|In our book “It Happened in
Manhattan” (Berkley Putnam 2001), the art critic Hilton Kramer said:
“Frank Lloyd Wright had always been vocal in his denunciation of
painting. . . He was determined to build a building where he was the
most important artist, and he did. In the Guggenheim, nothing could
compete with Frank Lloyd Wright.” Maybe – at least until “Russia!”
In this ambitious and exhilarating exhibition that
defines 900 years of a nation’s history through 250 paintings and
sculptures, the famous Guggenheim spiral transforms into a circular
byway through time. Its start is in the 12th century with mystical
gilt three-figure icons which, as the succeeding four centuries
unfold, evolve from a Byzantine to distinctively Russian Orthodox
By the time the visitor has ascended to the 18th
century and the reigns of Peter the Great and his successor and
daughter-in-law Catherine the Great, the waning of the church’s
power has become clear. Art is focused on secular subjects now from
flattering portraits of royal figures to epic-sized battle scenes.
At the same time, examples of Western European masterpieces from
imperial collections demonstrate Russia’s breaking out of its
Russian art of the 19th century reflects the
maturing of a national vernacular that need not rely on imitation.
There are portraits of members of the mercantile class, works that
reveal the mysteries and magnificence of the Russian landscape,
romanticized views of peasants, and expression of public conscience
that would find literary outlets in the works of Tolstoy and
Dostoevsky. Among the more memorable paintings in this category is
Ilya Repin's "Barge Haulers on the Volga" which depicts “freed
serfs” whose liberation meant a new and often worse kind of slavery
where men were literally worked to death.
But that the appeal of Western art persisted into
the early 20th century is demonstrated by examples of great French
impressionist and post-impressionist works from the collections of
Sergei Shchukin and Ivan Morozov, a pair of prominent Russian
businessmen whose world-class collections would later be seized by
The dramatic shifts of
20th century Russia are revealed in works by pre-Revolution
avant-garde painters, social realists who adhered to the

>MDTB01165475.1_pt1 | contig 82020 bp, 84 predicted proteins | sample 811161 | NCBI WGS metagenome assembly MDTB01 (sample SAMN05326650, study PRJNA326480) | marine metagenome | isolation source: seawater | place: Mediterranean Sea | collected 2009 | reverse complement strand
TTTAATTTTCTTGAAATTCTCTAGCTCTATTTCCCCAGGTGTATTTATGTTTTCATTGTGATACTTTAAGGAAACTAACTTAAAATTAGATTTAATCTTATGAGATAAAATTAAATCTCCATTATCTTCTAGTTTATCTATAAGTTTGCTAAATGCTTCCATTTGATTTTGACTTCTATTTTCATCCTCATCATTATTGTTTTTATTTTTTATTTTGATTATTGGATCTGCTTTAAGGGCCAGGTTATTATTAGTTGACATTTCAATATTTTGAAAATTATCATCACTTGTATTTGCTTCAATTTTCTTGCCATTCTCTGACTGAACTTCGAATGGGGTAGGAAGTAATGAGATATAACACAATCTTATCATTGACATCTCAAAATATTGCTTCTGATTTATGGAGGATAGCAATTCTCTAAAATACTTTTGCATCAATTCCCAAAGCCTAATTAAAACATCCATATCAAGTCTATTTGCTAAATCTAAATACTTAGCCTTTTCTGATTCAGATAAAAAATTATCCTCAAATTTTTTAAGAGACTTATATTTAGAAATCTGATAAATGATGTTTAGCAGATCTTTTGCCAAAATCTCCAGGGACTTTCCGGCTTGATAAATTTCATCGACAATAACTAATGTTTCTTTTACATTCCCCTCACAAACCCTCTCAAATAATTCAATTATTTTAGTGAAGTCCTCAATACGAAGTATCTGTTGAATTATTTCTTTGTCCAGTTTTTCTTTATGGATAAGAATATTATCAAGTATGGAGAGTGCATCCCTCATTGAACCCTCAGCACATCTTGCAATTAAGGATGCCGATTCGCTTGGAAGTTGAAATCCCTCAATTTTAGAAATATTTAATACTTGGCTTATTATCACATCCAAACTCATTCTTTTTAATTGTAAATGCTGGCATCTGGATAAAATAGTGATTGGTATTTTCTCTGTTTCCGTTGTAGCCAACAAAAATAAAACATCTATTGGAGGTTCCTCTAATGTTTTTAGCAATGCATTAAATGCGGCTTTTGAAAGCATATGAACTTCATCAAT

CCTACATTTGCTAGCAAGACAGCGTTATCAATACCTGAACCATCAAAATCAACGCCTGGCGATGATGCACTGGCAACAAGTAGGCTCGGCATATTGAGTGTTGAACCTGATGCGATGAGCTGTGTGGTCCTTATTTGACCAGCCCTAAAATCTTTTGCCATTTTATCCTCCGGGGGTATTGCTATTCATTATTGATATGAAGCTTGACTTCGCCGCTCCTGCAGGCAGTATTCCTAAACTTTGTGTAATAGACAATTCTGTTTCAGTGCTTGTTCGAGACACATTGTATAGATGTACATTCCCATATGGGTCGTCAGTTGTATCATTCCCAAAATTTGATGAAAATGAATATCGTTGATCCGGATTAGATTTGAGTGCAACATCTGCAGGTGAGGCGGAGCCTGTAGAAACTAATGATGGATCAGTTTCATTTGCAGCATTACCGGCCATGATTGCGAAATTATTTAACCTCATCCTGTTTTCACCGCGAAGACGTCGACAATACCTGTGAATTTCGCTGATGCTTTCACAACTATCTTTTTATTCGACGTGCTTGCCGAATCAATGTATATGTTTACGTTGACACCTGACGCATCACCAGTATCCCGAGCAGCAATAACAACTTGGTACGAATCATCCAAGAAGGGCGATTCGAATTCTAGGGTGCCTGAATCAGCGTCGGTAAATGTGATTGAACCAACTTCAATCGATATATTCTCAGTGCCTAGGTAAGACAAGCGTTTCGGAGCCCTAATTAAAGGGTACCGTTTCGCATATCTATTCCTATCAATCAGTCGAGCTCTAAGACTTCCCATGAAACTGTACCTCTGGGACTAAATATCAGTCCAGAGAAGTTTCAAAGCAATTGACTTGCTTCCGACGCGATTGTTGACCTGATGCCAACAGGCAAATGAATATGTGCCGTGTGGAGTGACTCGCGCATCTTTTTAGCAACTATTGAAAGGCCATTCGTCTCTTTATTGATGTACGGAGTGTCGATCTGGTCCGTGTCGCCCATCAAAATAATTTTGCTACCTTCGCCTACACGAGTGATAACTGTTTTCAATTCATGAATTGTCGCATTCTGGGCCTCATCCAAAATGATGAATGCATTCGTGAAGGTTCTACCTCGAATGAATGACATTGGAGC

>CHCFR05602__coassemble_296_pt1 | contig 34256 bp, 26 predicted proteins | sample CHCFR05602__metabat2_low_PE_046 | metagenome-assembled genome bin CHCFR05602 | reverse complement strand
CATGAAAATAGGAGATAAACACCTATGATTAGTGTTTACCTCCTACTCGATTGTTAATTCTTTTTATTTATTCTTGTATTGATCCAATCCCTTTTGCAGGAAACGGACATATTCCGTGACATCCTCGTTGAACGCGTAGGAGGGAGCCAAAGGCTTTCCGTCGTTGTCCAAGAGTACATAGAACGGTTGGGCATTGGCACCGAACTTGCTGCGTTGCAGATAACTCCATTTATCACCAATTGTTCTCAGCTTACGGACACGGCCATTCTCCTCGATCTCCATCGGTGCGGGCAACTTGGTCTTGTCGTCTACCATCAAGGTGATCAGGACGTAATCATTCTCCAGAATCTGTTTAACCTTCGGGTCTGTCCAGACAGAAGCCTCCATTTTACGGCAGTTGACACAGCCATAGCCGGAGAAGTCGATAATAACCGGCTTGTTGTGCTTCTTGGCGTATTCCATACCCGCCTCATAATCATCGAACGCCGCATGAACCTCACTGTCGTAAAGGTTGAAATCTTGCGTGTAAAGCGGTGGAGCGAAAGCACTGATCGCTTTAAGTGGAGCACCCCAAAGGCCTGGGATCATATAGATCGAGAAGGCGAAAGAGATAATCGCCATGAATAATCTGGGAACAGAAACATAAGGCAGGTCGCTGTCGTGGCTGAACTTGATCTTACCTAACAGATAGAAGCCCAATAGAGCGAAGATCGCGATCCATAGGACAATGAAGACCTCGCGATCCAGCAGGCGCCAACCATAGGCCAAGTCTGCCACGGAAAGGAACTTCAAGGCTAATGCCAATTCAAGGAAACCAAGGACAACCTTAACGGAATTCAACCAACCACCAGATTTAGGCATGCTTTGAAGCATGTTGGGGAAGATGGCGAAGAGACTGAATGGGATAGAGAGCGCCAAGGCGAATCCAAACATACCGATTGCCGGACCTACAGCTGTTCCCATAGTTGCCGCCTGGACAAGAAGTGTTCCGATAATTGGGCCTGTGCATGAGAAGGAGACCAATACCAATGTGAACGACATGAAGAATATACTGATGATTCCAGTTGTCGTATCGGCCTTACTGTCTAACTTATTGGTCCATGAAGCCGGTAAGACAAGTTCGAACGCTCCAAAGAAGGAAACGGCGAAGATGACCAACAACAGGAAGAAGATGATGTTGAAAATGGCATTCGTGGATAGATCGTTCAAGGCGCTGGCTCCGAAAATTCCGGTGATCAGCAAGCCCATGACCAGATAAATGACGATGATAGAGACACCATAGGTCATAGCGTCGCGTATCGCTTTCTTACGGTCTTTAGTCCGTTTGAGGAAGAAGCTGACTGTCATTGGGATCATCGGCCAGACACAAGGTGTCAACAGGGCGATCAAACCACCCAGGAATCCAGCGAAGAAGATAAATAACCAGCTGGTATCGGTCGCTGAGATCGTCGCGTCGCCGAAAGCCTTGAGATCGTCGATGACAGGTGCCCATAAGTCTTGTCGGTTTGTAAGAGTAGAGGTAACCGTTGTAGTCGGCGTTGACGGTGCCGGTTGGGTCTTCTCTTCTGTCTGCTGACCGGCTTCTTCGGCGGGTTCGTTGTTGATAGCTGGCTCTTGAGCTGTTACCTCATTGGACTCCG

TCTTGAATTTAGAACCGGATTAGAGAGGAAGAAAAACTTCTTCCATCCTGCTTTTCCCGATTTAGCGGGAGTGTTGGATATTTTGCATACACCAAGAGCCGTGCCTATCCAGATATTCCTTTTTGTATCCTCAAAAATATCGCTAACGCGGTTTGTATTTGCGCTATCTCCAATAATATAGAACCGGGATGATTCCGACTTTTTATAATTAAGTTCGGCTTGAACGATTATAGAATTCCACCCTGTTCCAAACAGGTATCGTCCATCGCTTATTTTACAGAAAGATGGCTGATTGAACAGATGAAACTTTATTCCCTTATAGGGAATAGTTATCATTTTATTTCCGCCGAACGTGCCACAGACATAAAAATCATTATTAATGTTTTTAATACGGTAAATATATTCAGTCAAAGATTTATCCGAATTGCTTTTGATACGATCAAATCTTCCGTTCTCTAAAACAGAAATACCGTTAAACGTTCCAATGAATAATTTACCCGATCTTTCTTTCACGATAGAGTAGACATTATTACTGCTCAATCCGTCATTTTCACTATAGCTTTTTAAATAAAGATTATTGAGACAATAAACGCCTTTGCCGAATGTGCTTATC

propaganda demands of the Stalin era, and experimental
contemporary artists of the post-communist present.
is art in a historical and cultural context. Many of the works
are borrowed from state museums; many are outside of Russia for
the first time. The exhibit is wide-ranging in both conception
and execution, and its setting -- in what Waldo Rasmussen (who
headed the International Program at MOMA) called in our book
“such a nutty, fascinating building” -- is ideal. The
exclamation point in the exhibit’s title is not misplaced.
“Russia!” stimulates, excites, and enthralls.
Russia! at the Guggenheim
Museum until January 11th 2006
Fifth Avenue at East 89th
Open Saturdays through
Wednesdays, 10-5:45, and Fridays, 10-8.
Photos by Harvey Frommer
# # #
About the Authors: Myrna Katz Frommer and Harvey Frommer are a wife and husband
team who successfully bridge the worlds of popular culture and traditional
scholarship. Co-authors of the critically acclaimed interactive oral histories
It Happened in the Catskills, It Happened in Brooklyn, Growing Up Jewish in
America, It Happened on Broadway, It Happened in Manhattan, It Happened in
Miami. They teach what they practice as professors at Dartmouth College.
They are also travel writers who specialize in luxury properties and fine dining
as well as cultural history and Jewish history and heritage in the United
States, Europe, and the Caribbean.
about these authors.
You can contact the Frommers at:
This Article is Copyright © 1995 - 2012 by Harvey and Myrna Frommer. All rights